A high-tech company had for the first 15 years of its existence used offshore contract manufacturing facilities in coastal China. When the manufacturer attested that a move to inland manufacturing facilities was required to keep costs down, the company decided to take a detailed look at alternate sourcing scenarios. A move inland would yield lower labor costs, but it would also increase lead time and add an additional transportation leg. And of course, there was no guarantee that if the company moved inland, labor costs wouldn’t rise there too. The company wondered: “At what point would this no longer be a good sourcing decision?” By running sensitivity analyses that considered not only labor rates but also fuel costs and other duties and tariffs, the company was able to accurately evaluate  the Chinese location against other possible sourcing regions such as Latin America and Mexico.

3. Rapid Response: How should I react to this unplanned event?

Now that you have optimized for different scenarios, depending on which you decide
present the biggest risks to your business at any given time, you are ready for an unforeseen event or the next attack from Mother Nature. When unplanned events occur, you can simply add them to the scenario and react rapidly and intelligently.

You can utilize simulation to test different courses of action to mitigate each unplanned event:

  • Use the supply chain models to evaluate contingency plans
  • Balance production and sourcing against changes in demand
  • Prioritize demand during supply short-falls
  • Restructure when cost assumptions fail
Hard Drive Manufacturer Provides Rapid Alternatives to Customers Following Flood

When a company has visualized its current supply chain and then optimized for the scenarios that present the biggest risks to the business, it can then react rapidly to unforeseen events. A hard drive manufacturer had these models in place and had evaluated the best ways to keep landed costs down. When a catastrophic flood occurred, a primary supplier was crippled, eliminating capacity for weeks. The company had buffer stock to service all of their customers. Utilizing current supply chain models, they quickly ran scenarios to determine, given lead time, when they would stock out and which alternative methods of servicing customers would be optimal. The company was able to rapidly provide these alternatives, with associated costs, to customers, thereby avoiding uncertainty and protracted delivery delays.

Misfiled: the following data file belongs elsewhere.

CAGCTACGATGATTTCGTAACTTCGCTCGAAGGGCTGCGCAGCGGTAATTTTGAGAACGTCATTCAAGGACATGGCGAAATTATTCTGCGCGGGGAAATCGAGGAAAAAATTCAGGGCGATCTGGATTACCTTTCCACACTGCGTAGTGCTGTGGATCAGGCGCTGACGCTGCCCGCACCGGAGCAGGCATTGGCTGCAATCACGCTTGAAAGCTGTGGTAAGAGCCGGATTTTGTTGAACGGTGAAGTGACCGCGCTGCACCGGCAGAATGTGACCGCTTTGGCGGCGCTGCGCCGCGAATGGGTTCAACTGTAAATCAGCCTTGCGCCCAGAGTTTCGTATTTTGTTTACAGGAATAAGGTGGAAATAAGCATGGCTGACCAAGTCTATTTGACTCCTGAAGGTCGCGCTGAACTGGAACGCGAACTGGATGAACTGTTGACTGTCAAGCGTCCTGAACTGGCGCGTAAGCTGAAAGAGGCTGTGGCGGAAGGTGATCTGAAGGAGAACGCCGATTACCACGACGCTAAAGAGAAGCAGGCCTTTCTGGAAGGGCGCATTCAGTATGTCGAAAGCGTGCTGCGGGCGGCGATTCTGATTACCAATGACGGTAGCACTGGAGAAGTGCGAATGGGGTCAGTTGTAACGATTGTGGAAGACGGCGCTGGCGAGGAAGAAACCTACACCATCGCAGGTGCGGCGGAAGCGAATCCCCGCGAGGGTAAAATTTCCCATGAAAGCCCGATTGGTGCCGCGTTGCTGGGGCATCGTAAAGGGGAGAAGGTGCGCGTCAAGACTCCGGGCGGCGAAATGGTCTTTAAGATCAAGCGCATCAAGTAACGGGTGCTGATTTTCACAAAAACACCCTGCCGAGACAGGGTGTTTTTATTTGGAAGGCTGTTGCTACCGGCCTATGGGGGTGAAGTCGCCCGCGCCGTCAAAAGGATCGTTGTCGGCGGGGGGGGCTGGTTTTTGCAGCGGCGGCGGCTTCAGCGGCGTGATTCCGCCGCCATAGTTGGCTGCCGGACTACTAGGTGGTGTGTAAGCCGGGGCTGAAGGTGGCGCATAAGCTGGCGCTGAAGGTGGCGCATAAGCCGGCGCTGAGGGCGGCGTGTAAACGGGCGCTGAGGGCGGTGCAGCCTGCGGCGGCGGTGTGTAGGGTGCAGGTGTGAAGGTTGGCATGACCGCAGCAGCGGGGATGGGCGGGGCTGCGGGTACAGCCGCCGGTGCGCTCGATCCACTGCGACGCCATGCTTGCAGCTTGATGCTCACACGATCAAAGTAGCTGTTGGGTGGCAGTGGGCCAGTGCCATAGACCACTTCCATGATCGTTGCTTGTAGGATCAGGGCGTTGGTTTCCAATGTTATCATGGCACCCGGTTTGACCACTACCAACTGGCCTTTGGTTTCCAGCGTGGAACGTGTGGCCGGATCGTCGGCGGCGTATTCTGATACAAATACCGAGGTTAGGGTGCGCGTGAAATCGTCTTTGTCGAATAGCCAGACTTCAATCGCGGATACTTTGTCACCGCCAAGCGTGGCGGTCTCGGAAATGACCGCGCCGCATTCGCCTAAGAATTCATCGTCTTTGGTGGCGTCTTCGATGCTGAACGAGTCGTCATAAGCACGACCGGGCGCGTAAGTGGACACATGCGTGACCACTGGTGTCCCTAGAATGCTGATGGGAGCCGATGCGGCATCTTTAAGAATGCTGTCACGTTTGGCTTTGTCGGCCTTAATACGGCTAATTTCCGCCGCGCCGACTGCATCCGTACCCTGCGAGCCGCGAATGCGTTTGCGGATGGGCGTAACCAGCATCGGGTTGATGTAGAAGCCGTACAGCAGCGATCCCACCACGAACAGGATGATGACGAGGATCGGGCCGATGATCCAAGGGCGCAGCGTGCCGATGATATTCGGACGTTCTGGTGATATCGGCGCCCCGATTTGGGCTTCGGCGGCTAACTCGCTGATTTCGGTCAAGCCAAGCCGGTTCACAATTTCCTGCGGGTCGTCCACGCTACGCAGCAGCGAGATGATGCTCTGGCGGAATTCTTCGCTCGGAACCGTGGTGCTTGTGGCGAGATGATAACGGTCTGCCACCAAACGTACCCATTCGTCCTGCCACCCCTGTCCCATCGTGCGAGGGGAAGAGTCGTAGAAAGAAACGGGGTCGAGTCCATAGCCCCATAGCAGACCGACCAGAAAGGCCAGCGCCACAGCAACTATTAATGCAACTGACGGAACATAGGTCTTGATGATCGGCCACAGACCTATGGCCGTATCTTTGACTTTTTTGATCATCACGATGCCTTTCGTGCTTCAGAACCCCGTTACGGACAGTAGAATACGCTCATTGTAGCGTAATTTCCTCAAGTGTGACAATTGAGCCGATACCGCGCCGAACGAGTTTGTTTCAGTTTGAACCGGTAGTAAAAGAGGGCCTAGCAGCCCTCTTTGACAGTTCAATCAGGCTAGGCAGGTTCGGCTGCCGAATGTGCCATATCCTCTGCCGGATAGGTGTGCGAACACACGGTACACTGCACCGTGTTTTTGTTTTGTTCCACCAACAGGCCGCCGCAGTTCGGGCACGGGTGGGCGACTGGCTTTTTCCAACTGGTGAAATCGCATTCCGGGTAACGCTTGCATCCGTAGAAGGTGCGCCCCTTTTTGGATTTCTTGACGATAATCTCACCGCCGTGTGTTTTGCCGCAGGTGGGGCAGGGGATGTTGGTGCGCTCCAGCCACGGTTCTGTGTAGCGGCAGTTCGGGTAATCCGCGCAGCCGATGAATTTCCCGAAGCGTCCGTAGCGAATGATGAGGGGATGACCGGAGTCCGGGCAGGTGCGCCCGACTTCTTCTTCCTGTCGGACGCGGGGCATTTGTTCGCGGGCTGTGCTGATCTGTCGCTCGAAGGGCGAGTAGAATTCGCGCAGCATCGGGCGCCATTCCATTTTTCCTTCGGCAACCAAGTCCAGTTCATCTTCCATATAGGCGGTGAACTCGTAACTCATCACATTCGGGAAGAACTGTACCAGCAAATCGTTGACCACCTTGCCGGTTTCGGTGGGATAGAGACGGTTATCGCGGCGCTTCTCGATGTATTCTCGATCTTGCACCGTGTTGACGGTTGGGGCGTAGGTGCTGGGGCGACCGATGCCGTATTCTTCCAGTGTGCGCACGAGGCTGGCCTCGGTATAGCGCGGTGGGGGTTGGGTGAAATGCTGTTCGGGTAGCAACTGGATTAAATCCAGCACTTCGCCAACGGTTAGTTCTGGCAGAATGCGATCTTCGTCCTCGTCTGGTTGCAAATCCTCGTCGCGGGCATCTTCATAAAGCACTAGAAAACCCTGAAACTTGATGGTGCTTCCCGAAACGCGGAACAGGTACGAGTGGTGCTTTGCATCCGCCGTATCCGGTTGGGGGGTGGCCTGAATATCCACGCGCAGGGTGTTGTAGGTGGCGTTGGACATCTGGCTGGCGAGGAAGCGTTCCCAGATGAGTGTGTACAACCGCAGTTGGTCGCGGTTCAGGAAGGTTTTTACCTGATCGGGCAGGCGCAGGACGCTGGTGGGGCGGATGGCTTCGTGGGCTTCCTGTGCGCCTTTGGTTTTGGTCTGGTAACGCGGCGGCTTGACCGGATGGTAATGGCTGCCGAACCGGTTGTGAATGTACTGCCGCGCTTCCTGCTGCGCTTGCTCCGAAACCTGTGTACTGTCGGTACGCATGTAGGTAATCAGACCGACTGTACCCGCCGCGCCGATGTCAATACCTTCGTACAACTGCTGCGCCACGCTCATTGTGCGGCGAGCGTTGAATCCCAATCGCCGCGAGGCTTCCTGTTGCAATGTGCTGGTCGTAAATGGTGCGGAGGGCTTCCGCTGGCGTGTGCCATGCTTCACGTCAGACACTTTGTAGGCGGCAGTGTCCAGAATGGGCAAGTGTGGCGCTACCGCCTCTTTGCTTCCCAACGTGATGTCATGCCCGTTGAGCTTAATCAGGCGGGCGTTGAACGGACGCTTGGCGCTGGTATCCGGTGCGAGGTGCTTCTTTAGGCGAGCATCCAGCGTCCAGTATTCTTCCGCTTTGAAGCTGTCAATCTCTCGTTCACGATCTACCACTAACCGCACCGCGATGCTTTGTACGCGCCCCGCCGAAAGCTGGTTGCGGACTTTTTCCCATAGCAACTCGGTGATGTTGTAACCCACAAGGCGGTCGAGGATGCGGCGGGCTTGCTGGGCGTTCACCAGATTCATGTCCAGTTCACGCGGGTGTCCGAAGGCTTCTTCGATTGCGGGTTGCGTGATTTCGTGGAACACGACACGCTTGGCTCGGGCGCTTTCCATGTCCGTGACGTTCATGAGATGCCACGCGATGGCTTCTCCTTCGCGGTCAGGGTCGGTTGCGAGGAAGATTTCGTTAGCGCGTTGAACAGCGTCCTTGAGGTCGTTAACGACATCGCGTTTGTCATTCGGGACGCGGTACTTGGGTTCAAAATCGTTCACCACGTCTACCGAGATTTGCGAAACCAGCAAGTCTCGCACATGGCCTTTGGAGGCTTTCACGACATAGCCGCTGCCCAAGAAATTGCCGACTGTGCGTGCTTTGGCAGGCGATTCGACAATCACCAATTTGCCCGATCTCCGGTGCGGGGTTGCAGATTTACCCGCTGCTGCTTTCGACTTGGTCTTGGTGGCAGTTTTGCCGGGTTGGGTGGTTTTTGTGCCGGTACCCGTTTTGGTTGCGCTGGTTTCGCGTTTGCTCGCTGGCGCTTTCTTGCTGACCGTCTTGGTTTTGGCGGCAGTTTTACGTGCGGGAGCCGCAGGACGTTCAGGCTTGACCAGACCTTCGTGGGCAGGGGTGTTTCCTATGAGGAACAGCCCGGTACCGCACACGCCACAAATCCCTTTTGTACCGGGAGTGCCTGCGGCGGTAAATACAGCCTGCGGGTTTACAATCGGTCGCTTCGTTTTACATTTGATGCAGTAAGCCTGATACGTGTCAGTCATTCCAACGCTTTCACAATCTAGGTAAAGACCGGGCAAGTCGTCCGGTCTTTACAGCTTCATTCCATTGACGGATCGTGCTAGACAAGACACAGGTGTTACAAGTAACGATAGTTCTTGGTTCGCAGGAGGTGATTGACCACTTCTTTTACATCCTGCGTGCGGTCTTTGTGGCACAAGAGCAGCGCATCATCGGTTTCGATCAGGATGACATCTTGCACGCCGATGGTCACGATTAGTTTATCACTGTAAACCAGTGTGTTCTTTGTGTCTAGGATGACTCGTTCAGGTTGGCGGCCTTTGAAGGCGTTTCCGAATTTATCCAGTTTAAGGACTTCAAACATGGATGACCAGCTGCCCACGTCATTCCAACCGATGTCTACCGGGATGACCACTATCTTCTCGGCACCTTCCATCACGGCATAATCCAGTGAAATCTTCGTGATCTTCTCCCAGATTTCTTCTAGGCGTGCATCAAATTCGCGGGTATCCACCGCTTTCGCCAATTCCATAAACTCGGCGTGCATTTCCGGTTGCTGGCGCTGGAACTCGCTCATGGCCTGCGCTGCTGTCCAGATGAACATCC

Conclusion

Risk planning cycles used to occur only every two to three years—if at all—but now the business environment can change almost overnight and businesses no longer have the luxury of extended planning and reaction periods. If a business can’t properly balance cost, service, complexity and risk, it won’t be competitive and therefore won’t be in business long.

Utilizing modeling technology empowers businesses to build end-to-end living models to visualize the current supply chain and test scenarios based on what constitutes the most risk to the business. Then it will be able to quickly react to unplanned events. Supply chain design, when done right, provides the basis for a truly effective risk management strategy, enabling sustainable competitive advantage no matter what market conditions—or Mother Nature—may bring.

About LLamasoft, Inc.

LLamasoft supply chain design software helps organizations worldwide design and improve their supply chain operations. LLamasoft solutions enable companies across a wide range of industries to model, optimize and simulate their supply chain network, leading to major improvements in cost, service, sustainability and risk mitigation. Headquartered in Ann Arbor, Michigan, LLamasoft is a leader in supply chain excellence and innovation, advancing technology focused on continuous improvement of enterprise supply chains for the world’s largest organizations.